Male circumcision reduces women's risk for cervical cancer, STIs

  • Morris BJ & al.
  • Front Public Health
  • 1 Jan 2019

  • curated by Craig Hicks
  • Clinical Essentials
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Takeaway

  • Male circumcision (MC) reduces women's risk for oncogenic HPV genotypes, cervical cancer, Trichomonas vaginalis, bacterial vaginosis, and possibly genital ulcer disease.

Why this matters

  • The reduction in risk for these sexually transmitted decisions (STIs) and cervical cancer affirms global efforts to deploy MC as a health-promoting and life-saving public health measure.

Study design

  • Researchers reviewed published reports of 82 observational studies and randomized controlled trials (RCTs) related to MC and female STIs.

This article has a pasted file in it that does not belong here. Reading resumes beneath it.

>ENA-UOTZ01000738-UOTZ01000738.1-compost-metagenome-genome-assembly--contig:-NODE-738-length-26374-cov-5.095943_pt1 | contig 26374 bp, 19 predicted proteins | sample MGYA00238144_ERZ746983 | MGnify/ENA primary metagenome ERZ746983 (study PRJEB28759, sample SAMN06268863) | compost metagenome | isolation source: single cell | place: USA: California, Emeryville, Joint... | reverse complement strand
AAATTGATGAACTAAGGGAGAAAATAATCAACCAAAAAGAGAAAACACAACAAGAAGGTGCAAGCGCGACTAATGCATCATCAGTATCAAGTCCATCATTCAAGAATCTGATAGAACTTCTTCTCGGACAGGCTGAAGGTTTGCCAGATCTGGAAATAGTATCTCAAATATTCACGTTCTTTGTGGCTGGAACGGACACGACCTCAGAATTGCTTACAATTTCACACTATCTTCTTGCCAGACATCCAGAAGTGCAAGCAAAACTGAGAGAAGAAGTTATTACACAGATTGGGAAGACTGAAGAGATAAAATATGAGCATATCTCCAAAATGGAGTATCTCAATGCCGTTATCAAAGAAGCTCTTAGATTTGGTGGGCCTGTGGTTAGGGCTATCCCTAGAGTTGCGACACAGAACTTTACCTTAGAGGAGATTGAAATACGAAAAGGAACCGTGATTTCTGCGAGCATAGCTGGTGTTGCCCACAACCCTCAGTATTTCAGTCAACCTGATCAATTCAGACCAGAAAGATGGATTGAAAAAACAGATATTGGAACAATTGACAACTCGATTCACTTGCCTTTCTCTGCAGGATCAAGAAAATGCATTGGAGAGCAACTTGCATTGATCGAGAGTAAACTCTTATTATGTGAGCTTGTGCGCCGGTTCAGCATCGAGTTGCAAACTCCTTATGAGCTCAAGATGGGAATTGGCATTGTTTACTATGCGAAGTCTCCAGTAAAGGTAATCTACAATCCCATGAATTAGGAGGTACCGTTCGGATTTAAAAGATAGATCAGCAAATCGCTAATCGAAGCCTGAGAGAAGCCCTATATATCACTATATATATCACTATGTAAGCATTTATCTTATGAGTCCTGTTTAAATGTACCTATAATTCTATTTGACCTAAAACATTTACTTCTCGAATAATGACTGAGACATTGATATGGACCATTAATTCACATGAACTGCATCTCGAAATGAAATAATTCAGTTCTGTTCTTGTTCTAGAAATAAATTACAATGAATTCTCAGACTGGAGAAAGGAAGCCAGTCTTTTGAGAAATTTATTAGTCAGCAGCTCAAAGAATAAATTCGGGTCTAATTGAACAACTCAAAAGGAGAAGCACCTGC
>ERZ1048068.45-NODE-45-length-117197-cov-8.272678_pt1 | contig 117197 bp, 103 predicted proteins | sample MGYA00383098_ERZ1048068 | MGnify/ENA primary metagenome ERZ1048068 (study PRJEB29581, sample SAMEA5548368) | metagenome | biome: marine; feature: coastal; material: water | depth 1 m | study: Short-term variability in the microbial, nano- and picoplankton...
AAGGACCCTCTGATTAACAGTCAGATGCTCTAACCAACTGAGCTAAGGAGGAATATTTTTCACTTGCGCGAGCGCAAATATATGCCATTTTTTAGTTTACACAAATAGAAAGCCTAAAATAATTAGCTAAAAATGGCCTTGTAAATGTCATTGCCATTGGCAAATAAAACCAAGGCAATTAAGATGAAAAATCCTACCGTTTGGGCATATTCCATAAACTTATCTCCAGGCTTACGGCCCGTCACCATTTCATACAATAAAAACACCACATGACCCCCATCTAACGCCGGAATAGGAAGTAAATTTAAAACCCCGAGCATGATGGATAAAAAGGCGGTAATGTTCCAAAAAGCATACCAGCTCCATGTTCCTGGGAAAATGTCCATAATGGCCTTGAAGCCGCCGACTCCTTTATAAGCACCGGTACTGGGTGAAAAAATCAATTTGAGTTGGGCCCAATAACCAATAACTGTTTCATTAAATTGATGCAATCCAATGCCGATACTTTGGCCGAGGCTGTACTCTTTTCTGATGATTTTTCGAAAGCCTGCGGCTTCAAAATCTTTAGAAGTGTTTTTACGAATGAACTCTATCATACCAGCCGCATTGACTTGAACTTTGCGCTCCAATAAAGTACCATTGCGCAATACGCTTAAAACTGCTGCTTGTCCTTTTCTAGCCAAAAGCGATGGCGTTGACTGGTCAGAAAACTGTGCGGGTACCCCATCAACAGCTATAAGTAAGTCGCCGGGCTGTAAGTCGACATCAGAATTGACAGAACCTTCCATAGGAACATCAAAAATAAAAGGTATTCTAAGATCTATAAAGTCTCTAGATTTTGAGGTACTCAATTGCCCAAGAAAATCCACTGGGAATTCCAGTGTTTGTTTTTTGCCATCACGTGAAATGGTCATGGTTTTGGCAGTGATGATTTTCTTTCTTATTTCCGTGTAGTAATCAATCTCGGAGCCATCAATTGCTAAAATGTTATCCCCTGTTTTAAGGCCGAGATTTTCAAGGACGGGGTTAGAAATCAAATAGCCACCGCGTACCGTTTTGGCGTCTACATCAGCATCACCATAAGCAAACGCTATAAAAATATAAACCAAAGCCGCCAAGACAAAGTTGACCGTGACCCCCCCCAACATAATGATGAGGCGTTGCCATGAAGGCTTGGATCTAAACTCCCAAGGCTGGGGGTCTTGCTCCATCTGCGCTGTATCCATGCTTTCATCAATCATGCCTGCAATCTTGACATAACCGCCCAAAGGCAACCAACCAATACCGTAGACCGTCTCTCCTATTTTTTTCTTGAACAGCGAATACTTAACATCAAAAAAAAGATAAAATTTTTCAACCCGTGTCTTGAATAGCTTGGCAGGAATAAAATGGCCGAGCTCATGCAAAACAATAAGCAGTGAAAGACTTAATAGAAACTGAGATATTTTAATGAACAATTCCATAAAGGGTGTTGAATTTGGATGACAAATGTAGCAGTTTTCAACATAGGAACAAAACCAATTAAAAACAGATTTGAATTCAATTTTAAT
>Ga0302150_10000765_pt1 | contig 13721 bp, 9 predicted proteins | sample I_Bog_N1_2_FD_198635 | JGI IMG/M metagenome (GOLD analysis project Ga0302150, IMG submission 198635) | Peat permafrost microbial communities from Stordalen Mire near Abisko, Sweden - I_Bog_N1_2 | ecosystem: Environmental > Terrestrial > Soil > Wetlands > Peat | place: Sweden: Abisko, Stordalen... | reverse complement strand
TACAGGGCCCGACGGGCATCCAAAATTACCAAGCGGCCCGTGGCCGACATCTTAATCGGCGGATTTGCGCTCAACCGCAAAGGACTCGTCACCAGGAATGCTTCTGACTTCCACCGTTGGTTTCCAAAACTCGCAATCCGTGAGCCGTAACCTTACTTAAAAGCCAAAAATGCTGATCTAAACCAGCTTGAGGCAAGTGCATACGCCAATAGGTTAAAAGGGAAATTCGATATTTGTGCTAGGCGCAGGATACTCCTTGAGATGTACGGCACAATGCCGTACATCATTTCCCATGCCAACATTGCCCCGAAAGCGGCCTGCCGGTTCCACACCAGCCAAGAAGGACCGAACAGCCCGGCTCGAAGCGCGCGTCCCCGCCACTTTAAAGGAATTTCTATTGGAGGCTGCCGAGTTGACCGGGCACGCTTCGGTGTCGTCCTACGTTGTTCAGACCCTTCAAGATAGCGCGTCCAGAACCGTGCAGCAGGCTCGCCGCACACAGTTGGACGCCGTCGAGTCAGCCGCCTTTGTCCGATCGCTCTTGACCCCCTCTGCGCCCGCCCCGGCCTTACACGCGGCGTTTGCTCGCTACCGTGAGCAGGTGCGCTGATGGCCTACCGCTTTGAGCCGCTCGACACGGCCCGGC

• Funding: None disclosed.

Key results

  • MC was associated with a reduced risk for female infection by oncogenic human papillomavirus (HPV) genotypes and risk of contracting cervical cancer.
  • RCT data confirmed that partner MC reduces women's risk for oncogenic HPV as well as for T vaginalis, bacterial vaginosis, and possibly genital ulcer disease.
  • Evidence is mixed concerning the associations between MC and herpes simplex virus type 2, Chlamydia trachomatis, Treponema pallidum, HIV, and candidiasis.
  • MC did not reduce women’s risk for gonorrhea, Mycoplasma genitalium, dysuria, or vaginal discharge.

Limitations

  • Researchers found no RCT data related to MC's associations with women’s risk for HSV-2, trachomatis, Neisseria gonorrhoea, T pallidum, M genitalium, candida, and dysuria.

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